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Higher Blood Pressure Later in Life May be Due to Diet

It’s commonly believed that blood pressure naturally rises with age. However, it may actually be a result of diet. A recent study involving two South American tribes suggests that a Western diet may contribute to higher blood pressure later in life.


For this study, researchers examined two tribes: The Yanomami, living in near-isolation with no Western influences on their diet and the Yekwana, a nearby tribe whose diet includes some processed foods and salt. The researchers took blood pressure measurements from 72 Yanomami between the ages of one and 60 and from 83 Yekwana in the same age range.


They found that the Yanomami had an average blood pressure of 95 mmHg systolic over 63 diastolic. In comparision, the Yekwana had similar blood pressure measurements in childhood to the Yanomami. However, they showed increases of approximately 0.25 mm Hg per year. By age 10, the Yekwana had blood pressure averaging 5.8 mmHg higher than the Yanomami and by age 50 it was an average 15.9 mmHg higher.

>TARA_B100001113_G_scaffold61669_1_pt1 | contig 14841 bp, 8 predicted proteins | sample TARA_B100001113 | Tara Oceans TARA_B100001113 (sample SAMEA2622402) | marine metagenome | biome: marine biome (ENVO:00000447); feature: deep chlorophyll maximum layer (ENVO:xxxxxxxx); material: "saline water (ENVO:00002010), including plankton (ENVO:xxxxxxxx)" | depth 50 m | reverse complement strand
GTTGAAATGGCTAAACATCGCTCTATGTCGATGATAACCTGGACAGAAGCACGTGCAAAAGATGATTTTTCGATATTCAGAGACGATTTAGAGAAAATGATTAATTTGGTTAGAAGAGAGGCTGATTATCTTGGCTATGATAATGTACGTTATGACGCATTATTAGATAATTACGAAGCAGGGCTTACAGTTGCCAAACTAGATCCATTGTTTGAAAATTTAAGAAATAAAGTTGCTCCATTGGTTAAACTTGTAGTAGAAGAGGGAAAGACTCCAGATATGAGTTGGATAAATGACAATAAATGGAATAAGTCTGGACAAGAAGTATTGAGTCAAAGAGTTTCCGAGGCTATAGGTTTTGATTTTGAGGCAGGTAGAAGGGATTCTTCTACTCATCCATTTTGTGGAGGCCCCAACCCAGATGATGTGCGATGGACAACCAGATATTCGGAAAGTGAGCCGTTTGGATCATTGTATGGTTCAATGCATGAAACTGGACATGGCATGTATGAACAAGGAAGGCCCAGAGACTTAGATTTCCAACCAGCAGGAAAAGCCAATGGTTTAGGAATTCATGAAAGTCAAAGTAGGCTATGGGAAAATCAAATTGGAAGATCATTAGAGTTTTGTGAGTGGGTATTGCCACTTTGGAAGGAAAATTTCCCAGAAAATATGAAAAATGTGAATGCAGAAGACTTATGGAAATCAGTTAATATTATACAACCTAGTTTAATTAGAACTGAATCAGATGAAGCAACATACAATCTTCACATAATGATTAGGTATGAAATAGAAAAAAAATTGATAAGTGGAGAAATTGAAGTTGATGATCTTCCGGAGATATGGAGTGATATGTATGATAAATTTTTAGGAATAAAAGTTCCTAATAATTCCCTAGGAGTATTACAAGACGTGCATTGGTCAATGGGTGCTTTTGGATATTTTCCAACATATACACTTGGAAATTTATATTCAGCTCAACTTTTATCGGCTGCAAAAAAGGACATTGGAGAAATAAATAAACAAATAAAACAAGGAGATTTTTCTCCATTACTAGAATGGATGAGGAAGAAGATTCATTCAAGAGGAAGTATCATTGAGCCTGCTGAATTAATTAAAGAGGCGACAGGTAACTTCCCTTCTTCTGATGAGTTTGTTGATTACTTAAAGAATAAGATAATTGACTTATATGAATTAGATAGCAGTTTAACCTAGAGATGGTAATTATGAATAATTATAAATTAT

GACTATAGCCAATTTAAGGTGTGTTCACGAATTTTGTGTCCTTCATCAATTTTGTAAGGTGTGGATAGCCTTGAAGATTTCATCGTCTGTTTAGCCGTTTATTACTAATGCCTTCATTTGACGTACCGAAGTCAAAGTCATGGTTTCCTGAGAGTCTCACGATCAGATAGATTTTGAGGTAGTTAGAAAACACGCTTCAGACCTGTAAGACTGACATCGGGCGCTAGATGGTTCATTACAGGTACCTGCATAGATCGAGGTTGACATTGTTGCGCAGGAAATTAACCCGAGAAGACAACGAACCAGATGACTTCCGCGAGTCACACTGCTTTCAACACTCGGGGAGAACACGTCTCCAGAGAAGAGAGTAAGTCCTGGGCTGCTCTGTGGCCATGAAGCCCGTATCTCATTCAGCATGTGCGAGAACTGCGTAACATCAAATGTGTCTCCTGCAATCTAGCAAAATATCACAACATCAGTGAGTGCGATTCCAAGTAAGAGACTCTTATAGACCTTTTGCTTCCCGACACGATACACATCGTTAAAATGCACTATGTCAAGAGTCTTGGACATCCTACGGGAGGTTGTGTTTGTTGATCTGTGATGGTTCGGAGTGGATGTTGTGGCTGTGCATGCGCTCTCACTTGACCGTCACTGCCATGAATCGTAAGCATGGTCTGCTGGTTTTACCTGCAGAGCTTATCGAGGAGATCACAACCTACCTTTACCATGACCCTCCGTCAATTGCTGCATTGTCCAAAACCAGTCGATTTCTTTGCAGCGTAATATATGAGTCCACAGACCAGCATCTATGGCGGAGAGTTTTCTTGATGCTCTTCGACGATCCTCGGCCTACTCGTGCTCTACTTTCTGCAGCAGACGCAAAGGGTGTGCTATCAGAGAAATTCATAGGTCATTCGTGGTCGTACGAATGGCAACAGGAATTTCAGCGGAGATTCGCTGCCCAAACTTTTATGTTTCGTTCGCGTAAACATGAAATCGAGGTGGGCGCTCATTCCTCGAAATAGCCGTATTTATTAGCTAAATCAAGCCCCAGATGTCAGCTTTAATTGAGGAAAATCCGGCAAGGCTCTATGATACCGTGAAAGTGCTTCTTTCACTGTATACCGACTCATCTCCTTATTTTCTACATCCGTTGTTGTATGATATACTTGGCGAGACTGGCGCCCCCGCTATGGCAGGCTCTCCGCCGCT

In US adults, the average blood pressure measurements are 122 systolic and 71 diastolic. Systolic blood pressure in the US rises by approximately 1.5 mm HG and 1.9 mm HG per year among boys and girls respectively, and 0.6 mm HG per year among adults.


Researchers from Johns Hopkins University led the study. It was published on November 14, 2018, in JAMA Cardiology.


Previous research suggests that the healthiest diet is one that is rich in fish, fruits, vegetables, and whole grains, and low in processed foods and sugars. If you’re trying to make a dietary change, try moving slowly. Change one unhealthy habit at a time for best results.

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